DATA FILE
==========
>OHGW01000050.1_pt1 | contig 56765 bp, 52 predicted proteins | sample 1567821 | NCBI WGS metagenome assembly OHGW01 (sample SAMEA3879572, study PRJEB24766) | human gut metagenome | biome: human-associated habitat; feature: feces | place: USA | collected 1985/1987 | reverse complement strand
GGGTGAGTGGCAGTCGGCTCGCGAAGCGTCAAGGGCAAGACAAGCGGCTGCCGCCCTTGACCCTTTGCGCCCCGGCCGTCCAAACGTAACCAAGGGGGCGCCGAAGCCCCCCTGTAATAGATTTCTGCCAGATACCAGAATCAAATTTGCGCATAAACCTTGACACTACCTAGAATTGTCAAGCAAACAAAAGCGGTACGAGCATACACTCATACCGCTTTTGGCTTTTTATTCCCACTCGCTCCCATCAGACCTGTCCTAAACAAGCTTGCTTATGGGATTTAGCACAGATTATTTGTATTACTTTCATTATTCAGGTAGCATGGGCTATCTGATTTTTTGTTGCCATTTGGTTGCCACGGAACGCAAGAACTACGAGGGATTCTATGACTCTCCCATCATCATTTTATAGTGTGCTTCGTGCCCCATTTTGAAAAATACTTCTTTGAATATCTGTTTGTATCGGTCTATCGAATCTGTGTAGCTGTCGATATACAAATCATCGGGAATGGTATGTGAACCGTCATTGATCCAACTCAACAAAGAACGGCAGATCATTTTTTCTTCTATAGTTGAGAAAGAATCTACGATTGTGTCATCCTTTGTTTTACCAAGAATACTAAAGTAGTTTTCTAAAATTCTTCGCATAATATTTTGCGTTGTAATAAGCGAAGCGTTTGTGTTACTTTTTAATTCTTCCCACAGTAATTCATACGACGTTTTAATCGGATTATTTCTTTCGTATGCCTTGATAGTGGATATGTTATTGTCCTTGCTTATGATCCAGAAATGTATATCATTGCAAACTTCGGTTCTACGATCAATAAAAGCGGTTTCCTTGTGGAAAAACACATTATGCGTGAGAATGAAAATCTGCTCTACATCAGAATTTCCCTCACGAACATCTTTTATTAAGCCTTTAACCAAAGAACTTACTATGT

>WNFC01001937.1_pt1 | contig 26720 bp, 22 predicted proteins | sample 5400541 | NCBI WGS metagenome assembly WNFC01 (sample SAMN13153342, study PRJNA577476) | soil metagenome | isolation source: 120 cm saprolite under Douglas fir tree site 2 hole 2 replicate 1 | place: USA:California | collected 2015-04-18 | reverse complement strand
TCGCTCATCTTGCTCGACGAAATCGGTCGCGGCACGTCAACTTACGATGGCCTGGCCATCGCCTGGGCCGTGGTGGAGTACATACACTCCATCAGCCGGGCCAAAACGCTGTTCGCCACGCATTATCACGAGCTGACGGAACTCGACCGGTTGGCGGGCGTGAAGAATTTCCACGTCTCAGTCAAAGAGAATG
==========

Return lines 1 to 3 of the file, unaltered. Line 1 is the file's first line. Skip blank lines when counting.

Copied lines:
>OHGW01000050.1_pt1 | contig 56765 bp, 52 predicted proteins | sample 1567821 | NCBI WGS metagenome assembly OHGW01 (sample SAMEA3879572, study PRJEB24766) | human gut metagenome | biome: human-associated habitat; feature: feces | place: USA | collected 1985/1987 | reverse complement strand
GGGTGAGTGGCAGTCGGCTCGCGAAGCGTCAAGGGCAAGACAAGCGGCTGCCGCCCTTGACCCTTTGCGCCCCGGCCGTCCAAACGTAACCAAGGGGGCGCCGAAGCCCCCCTGTAATAGATTTCTGCCAGATACCAGAATCAAATTTGCGCATAAACCTTGACACTACCTAGAATTGTCAAGCAAACAAAAGCGGTACGAGCATACACTCATACCGCTTTTGGCTTTTTATTCCCACTCGCTCCCATCAGACCTGTCCTAAACAAGCTTGCTTATGGGATTTAGCACAGATTATTTGTATTACTTTCATTATTCAGGTAGCATGGGCTATCTGATTTTTTGTTGCCATTTGGTTGCCACGGAACGCAAGAACTACGAGGGATTCTATGACTCTCCCATCATCATTTTATAGTGTGCTTCGTGCCCCATTTTGAAAAATACTTCTTTGAATATCTGTTTGTATCGGTCTATCGAATCTGTGTAGCTGTCGATATACAAATCATCGGGAATGGTATGTGAACCGTCATTGATCCAACTCAACAAAGAACGGCAGATCATTTTTTCTTCTATAGTTGAGAAAGAATCTACGATTGTGTCATCCTTTGTTTTACCAAGAATACTAAAGTAGTTTTCTAAAATTCTTCGCATAATATTTTGCGTTGTAATAAGCGAAGCGTTTGTGTTACTTTTTAATTCTTCCCACAGTAATTCATACGACGTTTTAATCGGATTATTTCTTTCGTATGCCTTGATAGTGGATATGTTATTGTCCTTGCTTATGATCCAGAAATGTATATCATTGCAAACTTCGGTTCTACGATCAATAAAAGCGGTTTCCTTGTGGAAAAACACATTATGCGTGAGAATGAAAATCTGCTCTACATCAGAATTTCCCTCACGAACATCTTTTATTAAGCCTTTAACCAAAGAACTTACTATGT

>WNFC01001937.1_pt1 | contig 26720 bp, 22 predicted proteins | sample 5400541 | NCBI WGS metagenome assembly WNFC01 (sample SAMN13153342, study PRJNA577476) | soil metagenome | isolation source: 120 cm saprolite under Douglas fir tree site 2 hole 2 replicate 1 | place: USA:California | collected 2015-04-18 | reverse complement strand